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4 Reasons Why You Should Play Pokemon Right Now

With the recent release of Pokemon Omega Ruby and Alpha Sapphire (ORAS), it’s a fine question to ask whether you can or should get the new Pokemon game to experience it for the first time or to re-live some nostalgic moments. However, I’ve always come across people who simply refused to pick up the game. “I’ve not played Pokemon for so long! There’s too many new Pokemon and moves!”, “It’s for kids!”, and “It’s just the same game with a different story isn’t it?” are some common statements I hear when I ask why.

As a self-proclaimed Pokemon fanatic, here’s 4 reasons why it’s a great time to get a Gameboy and pick up one of the best games of all time.

It’s a turn-based combat game

Let’s forget for a second that Pokemon is about cute creatures. It’s essentially a turn-based combat game with different attacks that have different elements. There are plenty of turn-based combat games like Heroes of Might and Magic, Final Fantasy, etc. They essentially say that the genre isn’t obsolete yet. Pokemon is just a simple RPG that includes a compelling storyline, leveling, item hunting, and some vanity side quests. It’s a fun game for intelligent thinking and there is plenty of flexibility when it comes to building your team. Despite all that, the game is not overly complex and you can have fun looking at new and old Pokemon along the way.

It’s just the same thing, with a different storyline!

Pokemon has been around since the 1990s, with the gameplay being essentially the same. While some may argue against spending money for a similar experience, why fix something that isn’t broken? The gameplay and its style has been consistent for the last few years and it has been loved by its fans throughout. Jazzing it up with new Pokemon, storylines and some additional fixtures seem to resonate well with new and old fans alike.

Balancing the appeals across all levels


I’ve come across some people who refuse to play a game that does not reward hardcore players. They feel that the reward-effort ratio should be justified. An example would be World of Warcraft, where people would spend hours grinding for their gears so as to get better. These people feel that the gears belong to you simply because you spent the time to get them. However, there are others who feel that gaming should be kept casual, and any obsession over the game is considered quite unhealthy or ‘lifeless’.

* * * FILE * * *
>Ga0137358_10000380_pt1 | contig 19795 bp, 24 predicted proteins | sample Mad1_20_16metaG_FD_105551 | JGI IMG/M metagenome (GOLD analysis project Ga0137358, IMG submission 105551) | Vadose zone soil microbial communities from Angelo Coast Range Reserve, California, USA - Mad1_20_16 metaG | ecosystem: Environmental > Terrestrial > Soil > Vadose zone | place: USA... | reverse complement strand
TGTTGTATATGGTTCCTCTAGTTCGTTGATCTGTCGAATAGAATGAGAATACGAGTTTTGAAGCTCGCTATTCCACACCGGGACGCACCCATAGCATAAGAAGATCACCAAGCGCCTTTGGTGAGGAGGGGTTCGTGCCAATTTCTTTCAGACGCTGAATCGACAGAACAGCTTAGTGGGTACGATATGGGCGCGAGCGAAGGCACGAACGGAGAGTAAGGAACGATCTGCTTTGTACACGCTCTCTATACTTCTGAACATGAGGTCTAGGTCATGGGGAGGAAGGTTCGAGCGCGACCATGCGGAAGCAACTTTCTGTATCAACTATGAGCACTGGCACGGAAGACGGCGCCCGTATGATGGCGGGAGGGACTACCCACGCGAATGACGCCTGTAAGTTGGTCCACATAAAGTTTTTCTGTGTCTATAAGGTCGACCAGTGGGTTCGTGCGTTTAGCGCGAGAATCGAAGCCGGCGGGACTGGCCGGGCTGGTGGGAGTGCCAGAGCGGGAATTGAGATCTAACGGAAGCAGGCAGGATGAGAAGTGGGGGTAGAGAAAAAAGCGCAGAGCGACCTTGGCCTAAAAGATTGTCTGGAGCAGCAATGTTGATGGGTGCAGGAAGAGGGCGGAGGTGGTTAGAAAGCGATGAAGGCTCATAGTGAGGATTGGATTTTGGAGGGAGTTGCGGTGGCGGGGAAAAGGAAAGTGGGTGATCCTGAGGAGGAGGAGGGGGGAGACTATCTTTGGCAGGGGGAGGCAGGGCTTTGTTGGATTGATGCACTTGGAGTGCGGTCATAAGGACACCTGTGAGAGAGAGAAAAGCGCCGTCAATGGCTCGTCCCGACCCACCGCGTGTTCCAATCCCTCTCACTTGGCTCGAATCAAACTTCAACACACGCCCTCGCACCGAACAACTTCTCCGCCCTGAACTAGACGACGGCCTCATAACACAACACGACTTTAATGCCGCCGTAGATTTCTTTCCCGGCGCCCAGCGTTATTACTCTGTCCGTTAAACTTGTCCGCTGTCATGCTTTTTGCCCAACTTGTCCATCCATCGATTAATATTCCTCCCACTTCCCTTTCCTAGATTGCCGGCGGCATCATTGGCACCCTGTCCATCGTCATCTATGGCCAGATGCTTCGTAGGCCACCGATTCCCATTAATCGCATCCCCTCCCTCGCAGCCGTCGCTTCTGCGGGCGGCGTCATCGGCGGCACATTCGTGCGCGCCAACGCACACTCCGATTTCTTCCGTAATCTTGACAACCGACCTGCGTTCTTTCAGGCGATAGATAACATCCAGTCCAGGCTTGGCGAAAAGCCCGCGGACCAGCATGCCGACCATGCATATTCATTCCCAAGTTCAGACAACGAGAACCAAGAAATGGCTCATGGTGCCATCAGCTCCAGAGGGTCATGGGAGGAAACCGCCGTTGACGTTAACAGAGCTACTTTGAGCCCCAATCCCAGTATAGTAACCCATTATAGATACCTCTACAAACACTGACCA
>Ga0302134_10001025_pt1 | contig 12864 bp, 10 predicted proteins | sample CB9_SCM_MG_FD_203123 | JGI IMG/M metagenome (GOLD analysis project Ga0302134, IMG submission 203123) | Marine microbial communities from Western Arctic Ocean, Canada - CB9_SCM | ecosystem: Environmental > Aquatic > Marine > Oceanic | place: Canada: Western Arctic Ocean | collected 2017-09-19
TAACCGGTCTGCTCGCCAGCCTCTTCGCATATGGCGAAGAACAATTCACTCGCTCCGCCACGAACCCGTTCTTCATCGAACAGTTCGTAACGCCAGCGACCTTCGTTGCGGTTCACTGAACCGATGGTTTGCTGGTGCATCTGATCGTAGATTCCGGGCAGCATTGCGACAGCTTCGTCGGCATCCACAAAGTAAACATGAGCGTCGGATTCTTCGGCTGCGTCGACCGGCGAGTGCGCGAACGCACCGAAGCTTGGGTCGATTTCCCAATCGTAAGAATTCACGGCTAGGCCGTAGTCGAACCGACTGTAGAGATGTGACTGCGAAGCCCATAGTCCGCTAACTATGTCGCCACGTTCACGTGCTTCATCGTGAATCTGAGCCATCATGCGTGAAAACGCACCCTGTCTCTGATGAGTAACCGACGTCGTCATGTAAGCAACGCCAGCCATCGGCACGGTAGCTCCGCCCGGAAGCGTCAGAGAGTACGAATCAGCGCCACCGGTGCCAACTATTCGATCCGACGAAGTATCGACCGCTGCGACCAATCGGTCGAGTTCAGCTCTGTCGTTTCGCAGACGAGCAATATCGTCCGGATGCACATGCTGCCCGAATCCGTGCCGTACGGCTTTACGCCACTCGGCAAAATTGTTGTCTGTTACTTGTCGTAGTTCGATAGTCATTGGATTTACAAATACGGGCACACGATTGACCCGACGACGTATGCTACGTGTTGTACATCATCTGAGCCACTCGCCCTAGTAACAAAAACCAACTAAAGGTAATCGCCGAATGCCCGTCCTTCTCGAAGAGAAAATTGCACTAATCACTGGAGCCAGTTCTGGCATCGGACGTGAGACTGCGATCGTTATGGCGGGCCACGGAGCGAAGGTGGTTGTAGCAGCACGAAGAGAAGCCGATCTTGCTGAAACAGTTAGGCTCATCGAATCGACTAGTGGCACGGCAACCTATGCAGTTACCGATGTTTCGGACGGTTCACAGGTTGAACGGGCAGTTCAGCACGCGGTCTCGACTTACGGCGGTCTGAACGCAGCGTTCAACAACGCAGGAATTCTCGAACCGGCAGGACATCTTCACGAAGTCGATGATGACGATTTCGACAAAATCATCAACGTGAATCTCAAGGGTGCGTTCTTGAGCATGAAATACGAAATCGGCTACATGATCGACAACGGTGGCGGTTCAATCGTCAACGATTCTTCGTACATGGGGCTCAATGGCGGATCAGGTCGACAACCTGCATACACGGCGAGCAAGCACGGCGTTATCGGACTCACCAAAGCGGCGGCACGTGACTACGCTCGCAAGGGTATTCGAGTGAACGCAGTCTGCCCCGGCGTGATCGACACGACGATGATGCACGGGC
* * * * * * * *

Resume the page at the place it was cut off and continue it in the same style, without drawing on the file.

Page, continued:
Taking these into account, Pokemon has a special appeal for all gamers. I even daresay that it has the best balance of this level of appeal to the casual and the hardcore fans alike.

Casual fans get to enjoy the story of a hero or heroine travelling across towns and (usually) end up saving the world. Old school formula yes, but always effective. Furthermore, you can get to choose 6 Pokemon to carry from the endless array of Pokemon to choose from. The progression is steady and the gameplay does not involve much grinding for levels, especially with the new and improved EXP Share where all Pokemon gain EXP from battles.

For the hardcore fans, Pokemon Wifi Battles are really thriving these days. In order to take part in battles, you need to first breed a Pokemon to ensure it has the perfect Individual Values. More on it here: Next, you need to breed the egg moves you want ( and then farm for EVs ( Repeat it 6 times for your perfect team. Anybody can see that to take part in these competitive battling, there’s a high amount of commitment needed.

They’re kinda cute

Are you really going to be so ignorant to say that Pokemon aren’t cute?

So what games can I play?


For the first time players saying, ‘Which Pokemon game do I play? There are so many to choose from!’ For a very brief summary of the timeline of the Pokemon game, it started off with Red/Blue version, and the story continued on into Gold/Silver/Crystal Version. Ruby/Sapphire/Emerald was a spin off and more spin offs include Diamond/Pearl, Black/White, Black 2/White 2 and now X/Y (all in chronological order). Red/Blue was remade into Fire Red/Leaf Green. Gold/Silver remade into Heart Gold/Soul Silver, and now Ruby/Sapphire is remade into the latest ORAS. Each versions grouped together have the same storyline and are essentially the same save that you can only get specific Pokemons in different verions.

Choosing the latest ORAS would throw you into a lot of cool new stuff that Pokemon has introduced like Mega Evolutions and Pokemon contests. Probably its best to start at what I believe has the greatest changes of all time: Pokemon X and Y.